Are you part of a book club or looking to start one? Same Ground by Russell Wangersky makes a great book club pick!
A personal tale of parallel journeys separated by almost two centuries — by car, in Wangersky’s case, and on mule and foot in the case of his great-great-grandfather William Castle Dodge.
Book Club Questions
Same Ground is many things — a modern-day odyssey looking for roots and belonging, a portrait of contemporary heartland America, a quintessential North American road trip. Did one aspect resonate with you most? If so, which one and why?
Have you ever taken a crazy road trip? Where, and what has stayed with you? Did you find Wangersky’s tale brought back your own impressions of the places you passed through and the people you met? We were originally a nomadic species. Do you think this is still lurking in our DNA and why road trips have such a pull for many of us?
Wangersky quotes his great grandfather’s diary at length as he tries to match his ancestor’s trail. Did you like this as a literary device? What struck you about their two voices interweaving across time? Do they connect with each other, across the years?
Same Ground does not flinch from quoting diary passages that reveal the racism against Indigenous peoples common in that time as well as the skirmishes the settlers had with Native Americans along the Trail. At other points in the book, the author highlights the racism that is still very much present against this century’s wave of newcomers. What do you think of these authorial choices? Do you think they open up a discussion on casual racism? If so, what was it that worked for you?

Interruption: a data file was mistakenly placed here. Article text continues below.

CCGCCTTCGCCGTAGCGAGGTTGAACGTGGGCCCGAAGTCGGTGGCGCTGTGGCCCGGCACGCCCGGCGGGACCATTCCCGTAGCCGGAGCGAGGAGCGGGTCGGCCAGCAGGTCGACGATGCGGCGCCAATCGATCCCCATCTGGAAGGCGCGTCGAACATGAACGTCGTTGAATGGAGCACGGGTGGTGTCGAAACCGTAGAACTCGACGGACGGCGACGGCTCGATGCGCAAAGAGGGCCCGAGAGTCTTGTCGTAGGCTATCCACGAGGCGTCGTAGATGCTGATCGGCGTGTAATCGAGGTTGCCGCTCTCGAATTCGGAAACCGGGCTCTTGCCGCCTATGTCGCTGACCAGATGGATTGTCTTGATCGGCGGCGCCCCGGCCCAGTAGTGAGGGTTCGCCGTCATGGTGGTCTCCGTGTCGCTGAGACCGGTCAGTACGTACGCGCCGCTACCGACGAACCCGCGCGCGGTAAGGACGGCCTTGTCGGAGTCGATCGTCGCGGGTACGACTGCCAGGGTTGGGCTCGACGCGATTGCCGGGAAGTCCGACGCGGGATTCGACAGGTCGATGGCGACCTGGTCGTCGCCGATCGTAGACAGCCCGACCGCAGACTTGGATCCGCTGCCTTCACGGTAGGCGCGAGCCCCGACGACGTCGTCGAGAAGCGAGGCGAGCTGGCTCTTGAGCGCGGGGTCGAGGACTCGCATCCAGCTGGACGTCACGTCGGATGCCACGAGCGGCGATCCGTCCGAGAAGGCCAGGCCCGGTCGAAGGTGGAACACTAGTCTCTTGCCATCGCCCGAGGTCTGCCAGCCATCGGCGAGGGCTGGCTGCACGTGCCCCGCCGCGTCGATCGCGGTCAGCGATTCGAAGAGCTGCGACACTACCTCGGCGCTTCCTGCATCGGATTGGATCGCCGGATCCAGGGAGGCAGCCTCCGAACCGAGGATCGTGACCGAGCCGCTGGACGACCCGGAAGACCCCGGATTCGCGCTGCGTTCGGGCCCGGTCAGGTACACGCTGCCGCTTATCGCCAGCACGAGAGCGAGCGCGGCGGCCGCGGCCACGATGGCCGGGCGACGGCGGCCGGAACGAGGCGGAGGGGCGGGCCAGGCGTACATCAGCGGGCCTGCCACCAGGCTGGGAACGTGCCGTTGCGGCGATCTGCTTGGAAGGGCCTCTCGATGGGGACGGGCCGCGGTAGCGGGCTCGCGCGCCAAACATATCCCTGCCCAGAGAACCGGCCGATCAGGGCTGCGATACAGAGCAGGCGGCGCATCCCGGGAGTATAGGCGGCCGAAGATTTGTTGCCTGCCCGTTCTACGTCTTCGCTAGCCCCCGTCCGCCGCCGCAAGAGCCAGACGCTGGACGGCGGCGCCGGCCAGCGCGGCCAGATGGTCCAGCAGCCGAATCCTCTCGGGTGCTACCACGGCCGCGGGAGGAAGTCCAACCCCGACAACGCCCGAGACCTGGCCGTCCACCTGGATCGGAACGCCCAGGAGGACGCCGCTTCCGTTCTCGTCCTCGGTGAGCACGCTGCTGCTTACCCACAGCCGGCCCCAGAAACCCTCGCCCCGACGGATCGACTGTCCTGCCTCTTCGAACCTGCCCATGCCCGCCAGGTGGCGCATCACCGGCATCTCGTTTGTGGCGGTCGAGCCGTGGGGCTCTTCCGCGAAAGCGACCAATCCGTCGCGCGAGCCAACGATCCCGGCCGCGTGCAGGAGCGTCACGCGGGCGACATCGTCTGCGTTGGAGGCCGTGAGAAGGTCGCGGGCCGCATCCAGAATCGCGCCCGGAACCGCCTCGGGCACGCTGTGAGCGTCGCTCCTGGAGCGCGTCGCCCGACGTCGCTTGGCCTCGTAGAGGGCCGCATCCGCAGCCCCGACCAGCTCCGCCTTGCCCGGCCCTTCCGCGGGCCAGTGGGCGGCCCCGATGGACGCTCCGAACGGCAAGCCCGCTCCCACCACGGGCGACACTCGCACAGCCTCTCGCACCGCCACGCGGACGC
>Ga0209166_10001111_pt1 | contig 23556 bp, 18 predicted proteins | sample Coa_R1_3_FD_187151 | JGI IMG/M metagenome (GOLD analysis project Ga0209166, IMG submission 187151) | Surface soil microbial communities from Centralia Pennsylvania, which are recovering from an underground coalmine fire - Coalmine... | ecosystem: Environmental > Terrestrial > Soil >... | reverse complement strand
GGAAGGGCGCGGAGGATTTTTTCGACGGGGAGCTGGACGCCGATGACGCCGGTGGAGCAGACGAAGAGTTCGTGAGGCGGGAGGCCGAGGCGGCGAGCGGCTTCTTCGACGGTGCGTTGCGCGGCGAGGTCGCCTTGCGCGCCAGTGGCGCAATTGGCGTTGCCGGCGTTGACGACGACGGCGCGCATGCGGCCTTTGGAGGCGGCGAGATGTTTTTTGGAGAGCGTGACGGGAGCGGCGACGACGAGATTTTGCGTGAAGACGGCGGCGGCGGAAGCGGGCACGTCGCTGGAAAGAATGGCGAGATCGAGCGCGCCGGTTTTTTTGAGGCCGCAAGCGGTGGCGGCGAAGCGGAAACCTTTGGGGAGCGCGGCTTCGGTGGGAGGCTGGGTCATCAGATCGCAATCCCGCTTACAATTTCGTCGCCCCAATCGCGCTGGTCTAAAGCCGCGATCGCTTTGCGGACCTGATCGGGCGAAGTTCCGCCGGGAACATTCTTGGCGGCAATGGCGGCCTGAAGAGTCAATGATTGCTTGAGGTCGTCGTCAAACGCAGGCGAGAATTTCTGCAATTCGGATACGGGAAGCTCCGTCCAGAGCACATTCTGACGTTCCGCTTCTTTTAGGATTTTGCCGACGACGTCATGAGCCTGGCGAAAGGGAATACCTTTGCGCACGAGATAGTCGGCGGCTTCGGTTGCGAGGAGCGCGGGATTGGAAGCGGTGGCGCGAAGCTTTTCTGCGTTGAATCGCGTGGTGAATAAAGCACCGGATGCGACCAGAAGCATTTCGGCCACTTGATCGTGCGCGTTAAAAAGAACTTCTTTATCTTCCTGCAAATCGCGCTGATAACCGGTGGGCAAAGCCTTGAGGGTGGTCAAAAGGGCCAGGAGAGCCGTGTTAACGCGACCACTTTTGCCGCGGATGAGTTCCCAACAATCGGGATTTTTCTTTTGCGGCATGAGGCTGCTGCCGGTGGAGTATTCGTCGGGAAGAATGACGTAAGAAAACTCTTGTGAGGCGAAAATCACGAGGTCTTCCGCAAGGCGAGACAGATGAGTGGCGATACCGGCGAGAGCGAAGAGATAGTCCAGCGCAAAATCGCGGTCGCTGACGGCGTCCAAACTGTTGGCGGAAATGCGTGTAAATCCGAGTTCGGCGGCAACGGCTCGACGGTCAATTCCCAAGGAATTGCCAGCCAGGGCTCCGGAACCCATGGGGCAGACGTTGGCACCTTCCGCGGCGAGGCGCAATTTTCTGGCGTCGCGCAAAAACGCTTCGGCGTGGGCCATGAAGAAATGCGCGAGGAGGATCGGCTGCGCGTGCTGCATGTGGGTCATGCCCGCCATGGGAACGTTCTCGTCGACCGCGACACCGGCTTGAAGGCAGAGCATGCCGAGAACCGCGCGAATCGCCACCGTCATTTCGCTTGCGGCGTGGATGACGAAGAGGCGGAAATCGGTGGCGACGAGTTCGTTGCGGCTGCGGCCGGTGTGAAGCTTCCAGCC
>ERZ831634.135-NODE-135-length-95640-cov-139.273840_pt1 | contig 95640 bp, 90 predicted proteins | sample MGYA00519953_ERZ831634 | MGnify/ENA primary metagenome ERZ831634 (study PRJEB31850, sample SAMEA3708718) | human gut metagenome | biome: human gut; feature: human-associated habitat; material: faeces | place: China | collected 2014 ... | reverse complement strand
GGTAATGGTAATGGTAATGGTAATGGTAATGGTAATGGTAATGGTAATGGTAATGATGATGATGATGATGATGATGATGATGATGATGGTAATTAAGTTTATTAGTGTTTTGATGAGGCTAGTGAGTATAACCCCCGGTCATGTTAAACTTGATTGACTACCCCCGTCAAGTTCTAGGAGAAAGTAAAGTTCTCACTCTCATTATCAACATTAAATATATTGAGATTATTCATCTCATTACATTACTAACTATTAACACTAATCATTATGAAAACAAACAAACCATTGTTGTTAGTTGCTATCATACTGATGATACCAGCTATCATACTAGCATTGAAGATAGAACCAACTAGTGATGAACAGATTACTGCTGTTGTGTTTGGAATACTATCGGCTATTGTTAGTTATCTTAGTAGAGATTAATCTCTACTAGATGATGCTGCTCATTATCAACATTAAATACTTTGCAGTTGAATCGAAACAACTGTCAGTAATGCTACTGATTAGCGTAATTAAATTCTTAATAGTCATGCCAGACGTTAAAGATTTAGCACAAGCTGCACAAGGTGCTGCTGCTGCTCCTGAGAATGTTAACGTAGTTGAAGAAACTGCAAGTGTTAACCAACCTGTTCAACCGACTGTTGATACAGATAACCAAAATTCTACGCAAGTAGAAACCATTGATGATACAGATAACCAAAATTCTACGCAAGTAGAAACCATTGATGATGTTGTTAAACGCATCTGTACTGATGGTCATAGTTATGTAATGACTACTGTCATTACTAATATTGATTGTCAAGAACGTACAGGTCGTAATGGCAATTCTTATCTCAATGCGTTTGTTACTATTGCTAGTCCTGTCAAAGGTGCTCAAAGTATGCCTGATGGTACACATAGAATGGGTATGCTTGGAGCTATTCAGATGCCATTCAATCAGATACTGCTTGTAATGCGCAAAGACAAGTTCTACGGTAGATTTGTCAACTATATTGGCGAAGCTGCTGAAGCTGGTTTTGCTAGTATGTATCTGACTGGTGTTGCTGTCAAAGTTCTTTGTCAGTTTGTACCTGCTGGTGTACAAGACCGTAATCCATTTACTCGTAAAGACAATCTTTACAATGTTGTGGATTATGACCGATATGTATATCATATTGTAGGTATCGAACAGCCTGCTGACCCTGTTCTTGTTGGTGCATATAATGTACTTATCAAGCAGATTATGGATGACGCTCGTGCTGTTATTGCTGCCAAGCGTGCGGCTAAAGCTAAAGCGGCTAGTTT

The author’s persona in this memoir is wry and self-deprecating, setting up this self-portrait as a foil for his razor-sharp observations. Did you find the juxtaposition of humor and social comment effective? Do you find you can “hear” his voice in his written words?
Wangersky is part of a family scattered by economic necessity or opportunity, like so many. He comments on how people have always been on the move for a better life but that the price for that is often lost contact and a feeling of rootlessness. His quest in this book is to find where he might come to understand what constitutes family. He finds it, finally, but not at all where he expected. Do you agree with his conclusions?
As the world has stretched out with easy air and car travel and with the global nature of work, the ability to relocate to far-off places and distant locations, have we lost something of what is essential in the notion of “family”? People have always travelled — but is this new separation so easy and casual that the concept of family unravels?
Would you leave your extended family for career or life success? How much of that cost would you be willing to bear?